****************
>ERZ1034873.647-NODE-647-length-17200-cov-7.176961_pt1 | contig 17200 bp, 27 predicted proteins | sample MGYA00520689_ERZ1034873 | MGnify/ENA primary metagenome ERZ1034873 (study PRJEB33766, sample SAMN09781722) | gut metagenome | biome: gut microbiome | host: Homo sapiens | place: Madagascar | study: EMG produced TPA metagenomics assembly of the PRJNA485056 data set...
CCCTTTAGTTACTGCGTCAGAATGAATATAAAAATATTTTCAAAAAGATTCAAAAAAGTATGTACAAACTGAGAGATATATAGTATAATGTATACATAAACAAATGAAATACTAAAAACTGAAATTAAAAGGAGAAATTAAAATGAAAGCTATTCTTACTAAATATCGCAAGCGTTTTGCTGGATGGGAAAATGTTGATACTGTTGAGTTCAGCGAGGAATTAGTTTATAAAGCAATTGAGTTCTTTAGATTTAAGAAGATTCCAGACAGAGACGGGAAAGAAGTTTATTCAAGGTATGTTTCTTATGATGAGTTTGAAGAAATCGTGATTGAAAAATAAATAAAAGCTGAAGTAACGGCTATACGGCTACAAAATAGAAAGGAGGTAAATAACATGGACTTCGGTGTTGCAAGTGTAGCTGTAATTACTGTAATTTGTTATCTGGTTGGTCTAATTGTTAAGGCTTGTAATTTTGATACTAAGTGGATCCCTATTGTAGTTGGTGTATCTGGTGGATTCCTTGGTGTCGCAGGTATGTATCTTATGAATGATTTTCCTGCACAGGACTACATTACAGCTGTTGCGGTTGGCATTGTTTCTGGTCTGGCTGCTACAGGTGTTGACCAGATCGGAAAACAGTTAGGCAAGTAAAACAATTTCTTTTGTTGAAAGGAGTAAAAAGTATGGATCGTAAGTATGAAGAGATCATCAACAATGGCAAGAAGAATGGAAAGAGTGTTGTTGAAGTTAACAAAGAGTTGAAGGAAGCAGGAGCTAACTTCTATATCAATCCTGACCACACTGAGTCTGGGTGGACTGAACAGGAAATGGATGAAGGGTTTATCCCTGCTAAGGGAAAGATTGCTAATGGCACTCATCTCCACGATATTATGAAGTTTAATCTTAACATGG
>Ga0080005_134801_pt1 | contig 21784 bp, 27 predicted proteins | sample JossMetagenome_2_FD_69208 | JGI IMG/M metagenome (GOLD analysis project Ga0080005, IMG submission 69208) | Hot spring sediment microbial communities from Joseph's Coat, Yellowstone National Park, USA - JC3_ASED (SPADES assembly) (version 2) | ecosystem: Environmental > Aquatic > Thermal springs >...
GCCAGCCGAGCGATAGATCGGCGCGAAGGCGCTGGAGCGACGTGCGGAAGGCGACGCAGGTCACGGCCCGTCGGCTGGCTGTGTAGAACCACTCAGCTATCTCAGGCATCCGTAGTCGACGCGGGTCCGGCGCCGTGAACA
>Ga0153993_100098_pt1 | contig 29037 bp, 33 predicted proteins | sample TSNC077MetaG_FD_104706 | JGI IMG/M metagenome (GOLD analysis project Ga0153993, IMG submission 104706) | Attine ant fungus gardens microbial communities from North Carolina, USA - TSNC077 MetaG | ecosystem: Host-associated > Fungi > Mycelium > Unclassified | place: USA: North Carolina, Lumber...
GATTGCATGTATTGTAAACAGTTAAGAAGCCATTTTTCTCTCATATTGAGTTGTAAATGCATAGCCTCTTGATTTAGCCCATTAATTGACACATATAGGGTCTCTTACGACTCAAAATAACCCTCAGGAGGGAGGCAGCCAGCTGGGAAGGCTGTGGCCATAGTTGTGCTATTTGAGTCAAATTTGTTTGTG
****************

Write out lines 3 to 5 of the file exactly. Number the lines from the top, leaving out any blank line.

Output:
>Ga0080005_134801_pt1 | contig 21784 bp, 27 predicted proteins | sample JossMetagenome_2_FD_69208 | JGI IMG/M metagenome (GOLD analysis project Ga0080005, IMG submission 69208) | Hot spring sediment microbial communities from Joseph's Coat, Yellowstone National Park, USA - JC3_ASED (SPADES assembly) (version 2) | ecosystem: Environmental > Aquatic > Thermal springs >...
GCCAGCCGAGCGATAGATCGGCGCGAAGGCGCTGGAGCGACGTGCGGAAGGCGACGCAGGTCACGGCCCGTCGGCTGGCTGTGTAGAACCACTCAGCTATCTCAGGCATCCGTAGTCGACGCGGGTCCGGCGCCGTGAACA
>Ga0153993_100098_pt1 | contig 29037 bp, 33 predicted proteins | sample TSNC077MetaG_FD_104706 | JGI IMG/M metagenome (GOLD analysis project Ga0153993, IMG submission 104706) | Attine ant fungus gardens microbial communities from North Carolina, USA - TSNC077 MetaG | ecosystem: Host-associated > Fungi > Mycelium > Unclassified | place: USA: North Carolina, Lumber...